For those whose undergraduate memories have been erased, recall that the Eternal Return was premised on a somewhat fishy cosmology, in which time is infinite, and all events repeat themselves an infinite number of times. Nietzsche proposed that we embrace the ineradicable past as a dramatic spectacle, including our blunders. That is pretty much what the characters in Eternal Sunshine do, when they realize that they have had their memories of each other clinically erased, and that they will just make the same mistakes with each other again.

The interesting thing is that they are not, like Nietzsche's ideal audience, despairing tyrants who wonder in old age whether they should have executed quite so many people. The characters live in unfashionable parts of Long Island, in cramped and shabby circumstances. I can't recall the last film that showed the rabbit-hutch dimensions of a typical modern medical clinic. There could be no greater irony than if a philosophy intended for supermen became a fashion in popular psychology.

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Perhaps the opposite of the Eternal Return is the notion that the past might be malleable. The series Star Trek: Enterprise used just such an Alternative History premise for its two-part season premier, Storm Front. In those episodes, the crew of Captain Archer's Enterprise are sent back in time to the 1940s, where they find the Nazis occupying New England and the Middle Atlantic states. The Nazis are being aided by marooned time-traveling aliens, who need the Nazis' help to build a machine to send them back to the 29th century.

Probably there are too many moving parts here. Space travel stories and time travel stories don't really mix, at least not in a continuing series of episodes, since the ability to control the past tends to overwhelm all other types of narrative causality. Be that as it may, what really annoyed me about Storm Front was that the point of divergence in the timeline was an assassination of Lenin in 1916. Because of this, we are told, Russia did not become Communist. Hitler therefor did not consider Russia a threat, and so he was able to concentrate on the West.

What do they teach in screenwriter school these days? Hitler did not invade the Soviet Union because he thought it was a threat. He invaded the Soviet Union because he believed it to be inherently weak, and he found that weakness provocative. We know this because he said so. He was also planning on a war with the United States, but that was to take place after the conquest of the East.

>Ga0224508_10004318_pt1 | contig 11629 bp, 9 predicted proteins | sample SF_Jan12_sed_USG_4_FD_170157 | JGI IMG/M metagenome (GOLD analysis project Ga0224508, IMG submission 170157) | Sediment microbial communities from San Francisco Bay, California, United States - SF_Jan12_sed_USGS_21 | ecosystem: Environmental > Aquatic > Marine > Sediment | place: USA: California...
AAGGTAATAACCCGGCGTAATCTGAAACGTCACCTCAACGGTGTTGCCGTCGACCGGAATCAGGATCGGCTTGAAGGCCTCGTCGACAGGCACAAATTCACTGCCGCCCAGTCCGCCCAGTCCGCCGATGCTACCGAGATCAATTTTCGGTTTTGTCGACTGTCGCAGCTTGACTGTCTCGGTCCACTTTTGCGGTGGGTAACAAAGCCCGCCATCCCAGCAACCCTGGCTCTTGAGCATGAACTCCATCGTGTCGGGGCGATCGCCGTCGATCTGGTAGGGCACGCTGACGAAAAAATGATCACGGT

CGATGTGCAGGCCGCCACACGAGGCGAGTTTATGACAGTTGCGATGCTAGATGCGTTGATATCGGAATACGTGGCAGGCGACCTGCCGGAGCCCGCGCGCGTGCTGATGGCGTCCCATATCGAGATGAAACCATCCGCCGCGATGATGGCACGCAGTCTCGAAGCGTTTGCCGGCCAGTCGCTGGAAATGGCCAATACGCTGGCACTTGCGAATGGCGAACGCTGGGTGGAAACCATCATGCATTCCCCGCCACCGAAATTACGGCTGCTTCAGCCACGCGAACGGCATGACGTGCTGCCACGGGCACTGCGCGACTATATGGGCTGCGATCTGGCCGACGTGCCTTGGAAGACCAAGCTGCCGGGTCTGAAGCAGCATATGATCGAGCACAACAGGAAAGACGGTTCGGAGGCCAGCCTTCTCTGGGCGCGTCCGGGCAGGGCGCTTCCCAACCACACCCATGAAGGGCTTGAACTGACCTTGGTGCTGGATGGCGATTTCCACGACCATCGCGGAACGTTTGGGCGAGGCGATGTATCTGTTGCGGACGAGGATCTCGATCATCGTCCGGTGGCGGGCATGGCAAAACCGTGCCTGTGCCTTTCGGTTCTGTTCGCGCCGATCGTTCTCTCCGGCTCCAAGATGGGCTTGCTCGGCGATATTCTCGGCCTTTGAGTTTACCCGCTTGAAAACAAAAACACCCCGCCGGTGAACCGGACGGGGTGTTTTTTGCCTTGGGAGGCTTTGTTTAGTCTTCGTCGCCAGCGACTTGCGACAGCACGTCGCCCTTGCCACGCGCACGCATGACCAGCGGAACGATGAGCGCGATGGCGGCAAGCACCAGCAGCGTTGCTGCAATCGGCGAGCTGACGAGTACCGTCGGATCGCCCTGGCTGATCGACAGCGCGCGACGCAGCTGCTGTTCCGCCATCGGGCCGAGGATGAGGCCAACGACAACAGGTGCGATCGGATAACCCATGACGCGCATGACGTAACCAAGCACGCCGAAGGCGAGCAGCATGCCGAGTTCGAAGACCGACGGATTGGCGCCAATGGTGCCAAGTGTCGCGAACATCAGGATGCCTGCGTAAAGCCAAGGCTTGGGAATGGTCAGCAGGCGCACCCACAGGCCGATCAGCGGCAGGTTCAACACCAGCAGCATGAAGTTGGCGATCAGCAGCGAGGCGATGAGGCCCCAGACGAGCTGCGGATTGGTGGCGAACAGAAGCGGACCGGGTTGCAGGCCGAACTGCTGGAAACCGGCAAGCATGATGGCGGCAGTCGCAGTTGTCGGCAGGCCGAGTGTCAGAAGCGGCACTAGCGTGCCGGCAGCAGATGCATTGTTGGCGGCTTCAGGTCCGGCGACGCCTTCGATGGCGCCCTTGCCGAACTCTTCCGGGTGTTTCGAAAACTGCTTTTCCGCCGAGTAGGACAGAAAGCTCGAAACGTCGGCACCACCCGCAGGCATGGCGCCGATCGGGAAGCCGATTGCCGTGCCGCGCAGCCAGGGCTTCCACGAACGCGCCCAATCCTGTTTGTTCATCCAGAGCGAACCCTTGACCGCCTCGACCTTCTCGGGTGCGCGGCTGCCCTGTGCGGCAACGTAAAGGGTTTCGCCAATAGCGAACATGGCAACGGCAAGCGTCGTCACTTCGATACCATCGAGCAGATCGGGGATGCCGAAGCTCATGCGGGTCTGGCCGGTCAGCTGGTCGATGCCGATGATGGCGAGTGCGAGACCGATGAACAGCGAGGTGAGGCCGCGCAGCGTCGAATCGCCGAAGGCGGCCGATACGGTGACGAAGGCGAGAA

The strange thing about AH is that, sometimes, you can settle a question about an alternative timeline by using documentary evidence.

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With all this mendacity in the world, how are we to distinguish truth from falsehood? Perhaps soon we will be able to hire a ringer, if we believe this AP story by Randolph E. Schmid, 'Truth Wizards' Know Lie When They Hear It:

WASHINGTON - A word to the wise: Be careful who you're telling lies. There's an elite group of people who don't need to see Pinocchio's nose grow, but can pick up on subtle signs that they're not hearing the truth.

While most folks don't notice those flickers of falsehood, psychology professor Maureen O'Sullivan has found a few who can find the fibbers nearly every time.

Of 13,000 people tested for the ability to detect deception, "[psychology professor Maureen O'Sullivan of the University of San Francisco and her colleagues] found 31, who we call wizards, who are usually able to tell whether the person is lying, whether the lie is about an opinion, how someone is feeling or about a theft," she said... Asked whether the wizards could be used in real-life situations, she said that has been suggested but there are no formal programs to use them currently. And she cautioned that even the best of them is not 100 percent accurate.

In Frank Herbert's Dune, I did not mind the superluminal travel, or the prescience, and I positively warmed to the giant worms. The one thing that did strike me as implausible was the Truthsayers. Go figure.

Copyright © 2004 by John J. Reilly